Let $A$ be a $3\times 3$ complex matrix. Let $C(A)$ be the vector space of complex matrices that commute with $A$. Show that the complex dimension of $C(A)$ is at least $3$.

I know that this kind of questions has been asked many times on this site. And there is an explicit formula for the dimension of $C(A)$ given by Frobenius viewing the matrices $B$ that commute with $A$ as endomorphisms of $\mathbb C[\lambda]$-module.

But I am looking for a more elementary way to show the lower bound of the dimension of $C(A)$ is $3$.

For example, I have already found that $\operatorname{Span}\{ I, A \}$ is a two-dimensional subspace of $C(A)$ for $A\notin\operatorname{Span}\{I\}$, where $I$ is the identity matrix. But how to find another matrix that is linearly independent of $\operatorname{Span}\{I, A\}$? Thanks.

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    $\begingroup$ An easy proof with minimal polynomial is given here (take $n=3$), or here. $\endgroup$ – Dietrich Burde Jul 25 at 13:37
  • $\begingroup$ @DietrichBurde Yes, I have read this post. But I am looking for an explicit matrix that is linear independent of $\operatorname{Span}\{I, A\}$. $\endgroup$ – Bach Jul 25 at 13:39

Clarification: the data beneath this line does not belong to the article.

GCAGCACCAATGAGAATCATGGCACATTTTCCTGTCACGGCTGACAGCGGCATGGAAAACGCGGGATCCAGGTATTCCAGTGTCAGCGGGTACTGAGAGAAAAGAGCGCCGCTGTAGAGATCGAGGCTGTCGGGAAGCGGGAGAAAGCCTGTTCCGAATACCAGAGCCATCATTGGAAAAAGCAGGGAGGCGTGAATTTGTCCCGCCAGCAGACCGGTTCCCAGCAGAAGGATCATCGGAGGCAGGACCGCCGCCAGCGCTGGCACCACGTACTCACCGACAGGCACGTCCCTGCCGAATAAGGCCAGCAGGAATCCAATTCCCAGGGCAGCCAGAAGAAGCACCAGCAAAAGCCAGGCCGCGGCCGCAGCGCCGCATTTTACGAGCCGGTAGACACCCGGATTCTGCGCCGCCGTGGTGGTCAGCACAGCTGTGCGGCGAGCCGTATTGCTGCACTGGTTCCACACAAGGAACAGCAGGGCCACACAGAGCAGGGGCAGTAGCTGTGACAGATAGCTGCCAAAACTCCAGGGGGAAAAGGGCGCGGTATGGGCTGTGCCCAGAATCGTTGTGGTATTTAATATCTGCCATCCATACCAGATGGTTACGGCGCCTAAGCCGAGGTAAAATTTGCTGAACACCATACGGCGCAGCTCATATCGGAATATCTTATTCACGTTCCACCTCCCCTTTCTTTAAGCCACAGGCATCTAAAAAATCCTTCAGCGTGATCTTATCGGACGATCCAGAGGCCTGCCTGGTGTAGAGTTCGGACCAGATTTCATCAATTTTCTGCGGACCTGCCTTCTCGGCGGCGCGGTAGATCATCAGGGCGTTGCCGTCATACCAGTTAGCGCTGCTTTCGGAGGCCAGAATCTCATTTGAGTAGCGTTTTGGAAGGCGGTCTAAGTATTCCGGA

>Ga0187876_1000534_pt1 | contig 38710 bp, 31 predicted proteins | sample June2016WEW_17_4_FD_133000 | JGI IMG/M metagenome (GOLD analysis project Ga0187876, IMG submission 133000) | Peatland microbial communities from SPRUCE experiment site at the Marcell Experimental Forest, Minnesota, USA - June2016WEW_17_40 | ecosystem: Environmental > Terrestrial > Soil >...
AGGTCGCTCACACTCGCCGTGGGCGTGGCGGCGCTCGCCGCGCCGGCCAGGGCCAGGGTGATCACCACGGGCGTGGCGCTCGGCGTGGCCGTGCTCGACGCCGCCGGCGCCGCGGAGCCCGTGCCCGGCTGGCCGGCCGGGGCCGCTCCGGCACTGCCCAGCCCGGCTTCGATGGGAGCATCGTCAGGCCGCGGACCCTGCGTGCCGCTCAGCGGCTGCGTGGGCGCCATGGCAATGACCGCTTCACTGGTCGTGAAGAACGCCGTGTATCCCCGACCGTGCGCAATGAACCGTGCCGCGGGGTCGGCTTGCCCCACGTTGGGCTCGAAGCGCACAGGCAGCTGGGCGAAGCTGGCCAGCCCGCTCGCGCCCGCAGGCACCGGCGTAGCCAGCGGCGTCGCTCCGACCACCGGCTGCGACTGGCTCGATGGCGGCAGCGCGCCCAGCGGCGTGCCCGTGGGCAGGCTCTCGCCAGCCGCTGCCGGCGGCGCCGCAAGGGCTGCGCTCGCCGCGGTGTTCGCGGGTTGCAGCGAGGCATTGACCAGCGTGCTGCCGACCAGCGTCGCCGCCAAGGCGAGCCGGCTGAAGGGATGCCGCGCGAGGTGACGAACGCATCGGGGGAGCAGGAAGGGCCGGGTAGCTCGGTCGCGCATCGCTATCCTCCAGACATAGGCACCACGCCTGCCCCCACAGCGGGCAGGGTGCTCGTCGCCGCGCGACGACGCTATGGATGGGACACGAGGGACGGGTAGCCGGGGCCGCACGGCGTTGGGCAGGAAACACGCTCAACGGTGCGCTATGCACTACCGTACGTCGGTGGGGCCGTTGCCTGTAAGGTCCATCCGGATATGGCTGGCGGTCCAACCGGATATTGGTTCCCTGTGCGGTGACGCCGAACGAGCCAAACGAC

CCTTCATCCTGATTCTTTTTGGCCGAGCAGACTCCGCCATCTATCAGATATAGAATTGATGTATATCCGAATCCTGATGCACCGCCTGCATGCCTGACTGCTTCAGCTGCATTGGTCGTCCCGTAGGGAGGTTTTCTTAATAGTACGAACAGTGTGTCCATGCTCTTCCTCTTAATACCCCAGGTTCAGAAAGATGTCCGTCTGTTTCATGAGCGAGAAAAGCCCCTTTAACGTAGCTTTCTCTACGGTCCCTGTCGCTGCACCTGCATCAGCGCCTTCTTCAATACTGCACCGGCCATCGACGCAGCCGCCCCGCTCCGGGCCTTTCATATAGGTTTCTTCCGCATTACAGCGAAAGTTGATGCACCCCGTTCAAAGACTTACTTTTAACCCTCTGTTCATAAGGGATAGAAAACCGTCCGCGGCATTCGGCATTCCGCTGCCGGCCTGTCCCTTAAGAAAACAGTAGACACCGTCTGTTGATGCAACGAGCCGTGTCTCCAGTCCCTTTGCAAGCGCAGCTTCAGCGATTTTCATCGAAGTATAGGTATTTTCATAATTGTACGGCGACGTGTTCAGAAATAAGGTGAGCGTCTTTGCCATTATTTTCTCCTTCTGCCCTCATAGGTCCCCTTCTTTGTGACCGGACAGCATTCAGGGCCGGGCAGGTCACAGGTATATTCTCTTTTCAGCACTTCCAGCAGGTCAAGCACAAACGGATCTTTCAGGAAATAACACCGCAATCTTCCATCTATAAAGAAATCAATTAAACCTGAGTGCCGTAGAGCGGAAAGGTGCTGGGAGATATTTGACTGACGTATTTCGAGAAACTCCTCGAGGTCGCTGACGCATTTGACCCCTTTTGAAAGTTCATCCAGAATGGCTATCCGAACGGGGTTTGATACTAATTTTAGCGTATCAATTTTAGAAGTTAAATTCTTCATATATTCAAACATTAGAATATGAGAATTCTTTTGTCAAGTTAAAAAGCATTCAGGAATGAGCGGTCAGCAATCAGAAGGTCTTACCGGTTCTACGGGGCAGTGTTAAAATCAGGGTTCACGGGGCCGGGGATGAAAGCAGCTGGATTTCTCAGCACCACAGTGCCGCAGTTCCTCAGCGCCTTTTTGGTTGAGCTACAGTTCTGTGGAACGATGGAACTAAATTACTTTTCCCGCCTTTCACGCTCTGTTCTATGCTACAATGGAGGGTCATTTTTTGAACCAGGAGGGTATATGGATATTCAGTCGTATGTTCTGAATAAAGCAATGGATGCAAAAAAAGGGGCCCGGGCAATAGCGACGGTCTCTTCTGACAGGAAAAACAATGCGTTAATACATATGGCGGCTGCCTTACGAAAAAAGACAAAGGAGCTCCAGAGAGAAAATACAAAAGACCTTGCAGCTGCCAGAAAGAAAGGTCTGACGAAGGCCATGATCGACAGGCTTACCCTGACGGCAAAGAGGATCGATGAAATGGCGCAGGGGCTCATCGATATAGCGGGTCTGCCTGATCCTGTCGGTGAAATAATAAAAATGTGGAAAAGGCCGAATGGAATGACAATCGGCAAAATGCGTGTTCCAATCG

• $\begingroup$ @DietrichBurde But this is supposed to be finished in 20 minutes in an exam, which clearly all the other fancy ways are not good fits. $\endgroup$ – Bach Jul 25 at 13:47
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    $\begingroup$ @DietrichBurde No, they're not linearly independent. Proof: $A^3 + 2A^2 + A + I = 0$. $\endgroup$ – Magma Jul 25 at 14:15

By change of basis we can assume that $A$ is in Jordan normal form.

Case 1: $A = \begin{pmatrix}a&0&0\\0&b&0\\0&0&c\end{pmatrix}$.

Then the matrices $\begin{pmatrix}1&0&0\\0&0&0\\0&0&0\end{pmatrix}, \begin{pmatrix}0&0&0\\0&1&0\\0&0&0\end{pmatrix}, \begin{pmatrix}0&0&0\\0&0&0\\0&0&1\end{pmatrix}$ are linearly independent and commute with $A$.

Case 2: $A = \begin{pmatrix}a&1&0\\0&a&0\\0&0&b\end{pmatrix}$.

Then the matrices $\begin{pmatrix}0&1&0\\0&0&0\\0&0&0\end{pmatrix}, \begin{pmatrix}1&0&0\\0&1&0\\0&0&0\end{pmatrix}, \begin{pmatrix}0&0&0\\0&0&0\\0&0&1\end{pmatrix}$ are linearly independent and commute with $A$.

Case 3: $A = \begin{pmatrix}a&1&0\\0&a&1\\0&0&a\end{pmatrix}$.

Then the matrices $\begin{pmatrix}0&0&1\\0&0&0\\0&0&0\end{pmatrix}, \begin{pmatrix}0&1&0\\0&0&1\\0&0&0\end{pmatrix}, \begin{pmatrix}1&0&0\\0&1&0\\0&0&1\end{pmatrix}$ are linearly independent and commute with $A$.

More generally, for each Jordan block of size $k\times k$ we can quickly find $k$ independent commuting matrices $A_i$ by setting the entries on the $(i-1)$-th upper off-diagonal to $1$ and all other entries to $0$. Then for any matrix $A$ in Jordan form, you can construct commuting matrices whose nonzero entries are an off-diagonal of ones spanning the location of a single Jordan block of $A$.

  • $\begingroup$ I have to say that this pattern is very appealing! I have never been aware of this fact before. Thank you! $\endgroup$ – Bach Jul 25 at 14:26

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